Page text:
As I know this Jesus whose birth is celebrated in the festivities of Christmas, the true importance of Jude’s words of praise take on greater meaning for me. These are not just some spiritually right sounding words and phrases to recite in rote liturgical fashion; they are the essence of the calling that Christ has placed upon my life. Christ is shown most fully in His glory, majesty, dominion, and authority as I and other people of faith live out the love, grace, mercy, justice, and righteousness that the Lord has pour over and into us. The point of Christmas is that the lives of people in this world would be changed. The focus of that long-ago birth is the salvation of the people of this world from our separation from our Creator and thus from a death that starts at birth and that knows no end. We are each and all called upon to live out the salvation that God has gifted to us through Jesus. We do this by making Jude’s words of praise the on-going descriptor of the manner that we conduct our lives.

 

Blessings in Christ, and Merry Christmas.

For you, O LORD, have made me glad by your work;

at the works of your hands I sing for joy.

Psalm 92: 4

 

God was working out His will in the ancient world of the psalmists, and He is still doing the same to this day. From the dawn of time the Lord has been engaged with His creation on all levels; so, it is not surprising to me to see His hand at work in the affairs of the world where I live. God cares about each of us, and He is very concerned about the way that we live out our lives. This concern and engagement were so great that God, Himself, lived among us to provide everyone with the way and the means to enter into on-going and eternal peace with Him. That baby, Jesus, whose birth we celebrate was the singular greatest work that God’s hand of mercy and grace has accomplished; yet, that work was intended to bring joy to the hearts of people such as myself.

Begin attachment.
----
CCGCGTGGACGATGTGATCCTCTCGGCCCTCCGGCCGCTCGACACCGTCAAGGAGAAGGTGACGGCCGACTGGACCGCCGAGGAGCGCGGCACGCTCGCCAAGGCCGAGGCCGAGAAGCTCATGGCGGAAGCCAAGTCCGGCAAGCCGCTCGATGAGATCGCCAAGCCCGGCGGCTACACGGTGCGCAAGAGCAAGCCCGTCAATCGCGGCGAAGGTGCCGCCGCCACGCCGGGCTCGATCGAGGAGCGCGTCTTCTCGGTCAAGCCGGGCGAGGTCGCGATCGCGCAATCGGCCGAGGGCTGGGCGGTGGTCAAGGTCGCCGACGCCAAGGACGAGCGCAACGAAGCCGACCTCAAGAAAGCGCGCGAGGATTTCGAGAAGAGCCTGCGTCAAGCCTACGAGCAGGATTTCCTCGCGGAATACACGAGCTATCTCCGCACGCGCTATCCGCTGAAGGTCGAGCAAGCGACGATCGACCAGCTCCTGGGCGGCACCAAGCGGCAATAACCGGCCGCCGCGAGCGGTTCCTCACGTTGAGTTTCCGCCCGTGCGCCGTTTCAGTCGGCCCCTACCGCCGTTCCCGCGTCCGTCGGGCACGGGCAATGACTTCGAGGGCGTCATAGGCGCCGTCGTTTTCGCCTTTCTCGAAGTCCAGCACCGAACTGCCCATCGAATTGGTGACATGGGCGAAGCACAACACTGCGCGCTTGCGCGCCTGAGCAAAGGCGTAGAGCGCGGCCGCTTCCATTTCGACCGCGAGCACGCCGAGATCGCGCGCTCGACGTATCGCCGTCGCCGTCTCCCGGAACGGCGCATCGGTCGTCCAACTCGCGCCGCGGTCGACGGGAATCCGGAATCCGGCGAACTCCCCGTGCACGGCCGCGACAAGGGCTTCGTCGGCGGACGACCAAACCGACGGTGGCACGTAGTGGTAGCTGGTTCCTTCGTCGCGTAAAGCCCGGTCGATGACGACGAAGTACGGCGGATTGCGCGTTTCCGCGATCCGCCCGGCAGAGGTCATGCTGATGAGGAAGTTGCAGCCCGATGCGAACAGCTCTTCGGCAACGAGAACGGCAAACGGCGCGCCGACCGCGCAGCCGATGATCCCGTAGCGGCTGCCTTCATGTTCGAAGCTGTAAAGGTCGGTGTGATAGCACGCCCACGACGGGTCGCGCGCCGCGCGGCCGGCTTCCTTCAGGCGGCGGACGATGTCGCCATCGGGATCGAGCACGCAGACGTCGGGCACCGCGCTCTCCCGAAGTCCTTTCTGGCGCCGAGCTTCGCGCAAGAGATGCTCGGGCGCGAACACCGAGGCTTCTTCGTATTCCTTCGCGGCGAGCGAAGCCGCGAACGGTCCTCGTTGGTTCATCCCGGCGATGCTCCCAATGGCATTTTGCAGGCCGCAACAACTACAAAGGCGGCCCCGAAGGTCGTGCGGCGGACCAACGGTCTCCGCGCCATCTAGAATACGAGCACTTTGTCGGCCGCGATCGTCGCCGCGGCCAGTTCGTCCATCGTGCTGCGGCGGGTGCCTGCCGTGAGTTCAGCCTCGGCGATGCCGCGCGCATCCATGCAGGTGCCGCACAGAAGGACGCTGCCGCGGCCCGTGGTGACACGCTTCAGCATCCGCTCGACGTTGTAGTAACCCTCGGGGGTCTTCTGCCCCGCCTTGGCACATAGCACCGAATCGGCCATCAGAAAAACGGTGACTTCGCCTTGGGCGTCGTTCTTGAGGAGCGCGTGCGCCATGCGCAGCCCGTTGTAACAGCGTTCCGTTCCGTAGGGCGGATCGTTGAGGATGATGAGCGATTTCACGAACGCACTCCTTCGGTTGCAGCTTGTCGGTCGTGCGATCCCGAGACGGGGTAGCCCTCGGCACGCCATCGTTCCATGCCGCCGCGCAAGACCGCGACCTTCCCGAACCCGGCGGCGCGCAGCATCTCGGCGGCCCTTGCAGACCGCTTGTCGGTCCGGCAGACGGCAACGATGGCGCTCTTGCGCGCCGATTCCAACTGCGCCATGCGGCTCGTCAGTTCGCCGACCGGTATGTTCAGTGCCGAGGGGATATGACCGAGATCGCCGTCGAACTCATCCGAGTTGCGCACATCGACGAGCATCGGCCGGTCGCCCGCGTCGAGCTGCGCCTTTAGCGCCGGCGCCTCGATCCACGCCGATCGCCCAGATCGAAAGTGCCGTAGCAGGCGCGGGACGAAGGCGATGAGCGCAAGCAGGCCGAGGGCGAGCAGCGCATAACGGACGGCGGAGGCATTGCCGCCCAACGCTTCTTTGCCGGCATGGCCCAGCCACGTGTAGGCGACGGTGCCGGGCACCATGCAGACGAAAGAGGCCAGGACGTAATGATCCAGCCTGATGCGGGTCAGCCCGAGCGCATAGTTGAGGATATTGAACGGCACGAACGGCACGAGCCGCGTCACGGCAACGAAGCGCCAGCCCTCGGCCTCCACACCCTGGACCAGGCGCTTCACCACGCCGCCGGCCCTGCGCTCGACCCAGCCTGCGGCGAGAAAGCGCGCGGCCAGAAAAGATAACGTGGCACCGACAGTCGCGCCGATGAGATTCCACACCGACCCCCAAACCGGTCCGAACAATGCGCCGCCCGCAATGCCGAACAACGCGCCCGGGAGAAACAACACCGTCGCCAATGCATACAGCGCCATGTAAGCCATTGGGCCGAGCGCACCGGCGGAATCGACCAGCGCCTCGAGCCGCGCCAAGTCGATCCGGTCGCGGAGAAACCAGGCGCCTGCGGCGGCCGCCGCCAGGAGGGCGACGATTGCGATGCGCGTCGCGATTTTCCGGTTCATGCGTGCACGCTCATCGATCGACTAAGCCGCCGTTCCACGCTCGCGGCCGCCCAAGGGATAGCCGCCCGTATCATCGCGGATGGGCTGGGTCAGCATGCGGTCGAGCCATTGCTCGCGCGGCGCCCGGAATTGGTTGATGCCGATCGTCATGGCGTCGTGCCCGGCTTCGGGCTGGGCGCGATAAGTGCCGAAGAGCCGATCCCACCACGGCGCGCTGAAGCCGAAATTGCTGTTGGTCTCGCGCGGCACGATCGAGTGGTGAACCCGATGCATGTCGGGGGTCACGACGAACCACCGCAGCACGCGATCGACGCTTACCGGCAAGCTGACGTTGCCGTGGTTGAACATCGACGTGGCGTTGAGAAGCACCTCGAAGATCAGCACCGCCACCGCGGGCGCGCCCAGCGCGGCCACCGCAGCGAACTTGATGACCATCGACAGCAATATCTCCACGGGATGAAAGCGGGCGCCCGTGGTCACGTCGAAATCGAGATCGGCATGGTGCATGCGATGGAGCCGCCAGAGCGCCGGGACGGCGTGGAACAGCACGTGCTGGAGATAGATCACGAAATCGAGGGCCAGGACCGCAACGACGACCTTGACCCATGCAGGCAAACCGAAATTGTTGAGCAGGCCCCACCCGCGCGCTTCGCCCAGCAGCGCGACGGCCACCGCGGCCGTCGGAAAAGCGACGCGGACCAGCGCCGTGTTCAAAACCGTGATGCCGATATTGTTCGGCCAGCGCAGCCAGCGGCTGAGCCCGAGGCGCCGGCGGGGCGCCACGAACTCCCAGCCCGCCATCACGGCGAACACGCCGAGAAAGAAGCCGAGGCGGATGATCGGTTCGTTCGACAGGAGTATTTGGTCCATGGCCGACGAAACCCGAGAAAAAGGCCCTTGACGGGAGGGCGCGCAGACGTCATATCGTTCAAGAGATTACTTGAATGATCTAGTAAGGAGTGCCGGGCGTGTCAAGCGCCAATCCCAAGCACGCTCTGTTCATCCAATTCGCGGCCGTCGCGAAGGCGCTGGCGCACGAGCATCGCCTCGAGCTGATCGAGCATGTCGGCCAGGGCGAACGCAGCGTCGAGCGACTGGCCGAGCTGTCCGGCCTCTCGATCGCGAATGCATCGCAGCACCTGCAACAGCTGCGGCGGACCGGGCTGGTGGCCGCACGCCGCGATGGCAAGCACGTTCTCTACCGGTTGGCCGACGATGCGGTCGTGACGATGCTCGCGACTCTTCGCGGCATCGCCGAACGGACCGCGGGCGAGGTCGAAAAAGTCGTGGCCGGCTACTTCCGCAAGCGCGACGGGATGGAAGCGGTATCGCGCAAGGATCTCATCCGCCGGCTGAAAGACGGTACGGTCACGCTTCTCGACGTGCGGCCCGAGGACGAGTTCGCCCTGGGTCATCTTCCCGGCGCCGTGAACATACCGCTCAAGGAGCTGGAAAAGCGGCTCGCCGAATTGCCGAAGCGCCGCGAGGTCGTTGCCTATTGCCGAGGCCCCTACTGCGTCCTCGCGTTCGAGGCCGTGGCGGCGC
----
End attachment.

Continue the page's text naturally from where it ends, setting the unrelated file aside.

My greatest joy is known through the presence of Christ in the world where I dwell, and it is made very real by His Spirit as He dwells within me. For God’s redemptive work is carried out on a grand, universal scale in our world, and it is also rendered on an intimately personal scale within the lives of individuals as we enter into relationship with Christ. It is in and through this relationship that gladness is brought to life, and it is in the companionship of the Spirit that life with its ups and downs, its trials and challenges, is perceived as a joyous event. God works in us to change our perspective on the events and the circumstances of life so that all of it can be understood as valuable and useful in our journey of faith. I know that without Christ in me, I would view my days very differently than I do in light of God’s wisdom, truth, and love.